Timber Ridge in Issaquah is a lovely retirement community full of old friends who've earned the right to relax a little.
But there is a secret here
Through the lobby and down the elevator into the depths of the parking garage there is an unassuming door on an unassuming wall. And behind that door is the secret a beautiful, spotless workshop.
They are the ones who never stopped wanting to create with their hands. This place is for the builders, bless the builders.
Five aging elves work there year-round.
Bill Weertman, who is 91-year-old, is the leader of the bunch.
When Weertman cuts the boards down to size, he draws on them using a template. It's handed off to youngster Don Williams, who is just 83-years-old. Williams has carved out his place with his mastery of the band saw.
Up next is the kid of the bunch, 80-year old John Keizur, working the drill press.
The masterpiece begins to take shape.
On it goes to Darrell Lowe, who at 83, has had most of his rough edges worn off. The same can be said of the creation.
Back to John, because he's a smooth operator on a belt sander and then it's Bill Loken – he’s 88 and the glue that holds the whole team together.
And one by one, little wooden race cars, trucks, tractors and baby buggies line up – a whole beautiful fleet of handmade toys created from sheer goodness.
"I would describe them as a wonderful group of guys who like to work in the shop,” Loken said.
"It's a very satisfying feeling to be able to create something from a block of wood,” Keizur said.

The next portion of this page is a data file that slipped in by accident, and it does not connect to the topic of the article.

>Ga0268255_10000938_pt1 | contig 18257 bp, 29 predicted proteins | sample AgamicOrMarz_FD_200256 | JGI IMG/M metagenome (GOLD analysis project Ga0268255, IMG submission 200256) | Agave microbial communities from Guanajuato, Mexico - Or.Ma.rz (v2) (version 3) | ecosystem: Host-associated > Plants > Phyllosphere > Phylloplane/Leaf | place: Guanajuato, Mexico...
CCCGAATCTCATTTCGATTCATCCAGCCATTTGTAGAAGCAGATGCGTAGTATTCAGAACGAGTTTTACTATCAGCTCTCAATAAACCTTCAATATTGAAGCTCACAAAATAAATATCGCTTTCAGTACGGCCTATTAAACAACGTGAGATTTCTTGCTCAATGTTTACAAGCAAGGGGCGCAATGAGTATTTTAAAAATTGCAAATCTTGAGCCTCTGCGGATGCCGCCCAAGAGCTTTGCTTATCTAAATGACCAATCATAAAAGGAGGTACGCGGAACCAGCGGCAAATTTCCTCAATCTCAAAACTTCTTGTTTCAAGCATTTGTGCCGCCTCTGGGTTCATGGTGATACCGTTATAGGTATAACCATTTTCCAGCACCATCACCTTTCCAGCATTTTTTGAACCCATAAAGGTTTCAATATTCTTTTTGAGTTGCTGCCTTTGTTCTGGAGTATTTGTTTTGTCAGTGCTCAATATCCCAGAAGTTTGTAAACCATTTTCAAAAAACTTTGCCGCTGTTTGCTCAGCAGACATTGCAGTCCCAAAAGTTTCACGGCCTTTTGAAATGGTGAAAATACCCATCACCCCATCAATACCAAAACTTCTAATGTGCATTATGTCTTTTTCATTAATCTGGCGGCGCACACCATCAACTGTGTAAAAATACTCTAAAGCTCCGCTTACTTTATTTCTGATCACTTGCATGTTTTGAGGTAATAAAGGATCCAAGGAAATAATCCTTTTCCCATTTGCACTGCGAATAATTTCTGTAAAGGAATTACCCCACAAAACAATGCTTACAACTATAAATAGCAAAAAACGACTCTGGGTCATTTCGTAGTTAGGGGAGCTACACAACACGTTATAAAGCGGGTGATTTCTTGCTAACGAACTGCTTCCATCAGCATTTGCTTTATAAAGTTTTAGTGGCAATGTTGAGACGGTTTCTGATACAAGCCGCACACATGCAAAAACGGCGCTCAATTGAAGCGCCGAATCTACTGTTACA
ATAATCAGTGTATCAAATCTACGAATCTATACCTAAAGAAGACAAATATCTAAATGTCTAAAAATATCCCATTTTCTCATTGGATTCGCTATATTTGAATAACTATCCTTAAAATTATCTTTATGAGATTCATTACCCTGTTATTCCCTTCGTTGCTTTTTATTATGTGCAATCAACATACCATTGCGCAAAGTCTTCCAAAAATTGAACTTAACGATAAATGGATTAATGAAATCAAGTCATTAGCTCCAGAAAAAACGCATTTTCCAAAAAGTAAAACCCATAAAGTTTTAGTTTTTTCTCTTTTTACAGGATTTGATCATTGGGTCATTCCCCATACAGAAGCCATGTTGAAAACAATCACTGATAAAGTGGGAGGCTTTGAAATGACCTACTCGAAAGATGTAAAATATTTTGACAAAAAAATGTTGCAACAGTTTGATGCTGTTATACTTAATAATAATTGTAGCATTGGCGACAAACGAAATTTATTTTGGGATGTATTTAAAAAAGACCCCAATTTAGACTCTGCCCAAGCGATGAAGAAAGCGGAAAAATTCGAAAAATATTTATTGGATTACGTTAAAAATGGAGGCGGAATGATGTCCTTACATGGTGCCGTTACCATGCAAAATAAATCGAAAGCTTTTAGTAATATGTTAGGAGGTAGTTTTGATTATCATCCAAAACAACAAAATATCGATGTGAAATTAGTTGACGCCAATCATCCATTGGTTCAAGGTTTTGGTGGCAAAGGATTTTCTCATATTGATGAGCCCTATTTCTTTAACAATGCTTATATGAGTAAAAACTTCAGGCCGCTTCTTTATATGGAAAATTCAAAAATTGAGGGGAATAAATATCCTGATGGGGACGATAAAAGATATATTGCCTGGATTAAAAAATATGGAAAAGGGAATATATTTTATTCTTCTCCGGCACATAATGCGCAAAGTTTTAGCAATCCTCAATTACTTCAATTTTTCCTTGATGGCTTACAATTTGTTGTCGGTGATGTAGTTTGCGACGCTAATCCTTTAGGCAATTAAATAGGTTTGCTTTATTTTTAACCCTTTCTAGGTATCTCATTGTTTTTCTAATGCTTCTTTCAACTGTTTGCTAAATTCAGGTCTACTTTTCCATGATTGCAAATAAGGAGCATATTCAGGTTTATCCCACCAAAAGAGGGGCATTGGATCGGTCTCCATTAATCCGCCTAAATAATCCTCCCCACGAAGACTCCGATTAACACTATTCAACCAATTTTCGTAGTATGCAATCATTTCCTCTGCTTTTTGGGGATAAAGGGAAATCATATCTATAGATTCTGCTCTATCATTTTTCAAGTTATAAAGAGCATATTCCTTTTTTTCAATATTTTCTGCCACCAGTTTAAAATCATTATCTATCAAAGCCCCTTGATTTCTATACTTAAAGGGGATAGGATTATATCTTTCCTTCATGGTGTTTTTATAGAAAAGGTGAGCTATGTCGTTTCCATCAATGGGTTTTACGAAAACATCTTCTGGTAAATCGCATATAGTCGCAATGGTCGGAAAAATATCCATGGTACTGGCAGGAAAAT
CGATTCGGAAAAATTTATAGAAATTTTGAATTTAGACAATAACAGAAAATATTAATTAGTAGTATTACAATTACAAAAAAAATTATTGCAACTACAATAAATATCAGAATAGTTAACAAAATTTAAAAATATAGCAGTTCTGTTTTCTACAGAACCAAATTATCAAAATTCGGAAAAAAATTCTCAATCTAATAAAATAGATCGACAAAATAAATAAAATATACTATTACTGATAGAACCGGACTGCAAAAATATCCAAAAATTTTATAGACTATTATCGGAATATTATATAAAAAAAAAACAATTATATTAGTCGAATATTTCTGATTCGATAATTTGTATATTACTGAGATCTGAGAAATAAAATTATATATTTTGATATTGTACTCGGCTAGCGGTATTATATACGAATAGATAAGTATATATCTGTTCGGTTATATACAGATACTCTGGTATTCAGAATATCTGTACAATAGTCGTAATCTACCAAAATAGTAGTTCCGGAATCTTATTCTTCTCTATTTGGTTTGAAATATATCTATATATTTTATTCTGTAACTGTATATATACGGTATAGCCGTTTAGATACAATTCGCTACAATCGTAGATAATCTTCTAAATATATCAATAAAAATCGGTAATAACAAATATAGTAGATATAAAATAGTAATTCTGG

They call themselves the "sawdusters,” and it seems like they are on a mission.
"Well, you just can't take from life,” Don said.
"At our age, it gives us a good chance to share,” Darrell said.
One by one they pack away the delights they have created, and then they wait.
It's the morning of December 12 and Christmas is in the air. All the boys are gathered in front of Seattle Children's Hospital.
The sawdusters roll in with a bunch of big boxes and they pull out examples of their work.
The sawdusters are giddy like children.
"It's a joyous occasion for us,” Loken said.
Seattle Children's asks that the toys not be painted. Janelle from Seattle Children's says they let the kids handle that part.
"Sometimes they'll paint them, they'll decorate them... they'll get quite creative,” Janelle said.
The boxes, full of homemade, old time decency are then carted away.
And the fellas head home to Timber Ridge because they've earned the right to relax a little.
And then for the rest of the year, little kids, some of them scared, all of them sick, will be handed a tractor, or a race car, or a baby buggy.
And for a little while, anyway, the hospital won't seem like such a frightening place.
Bless the builders.
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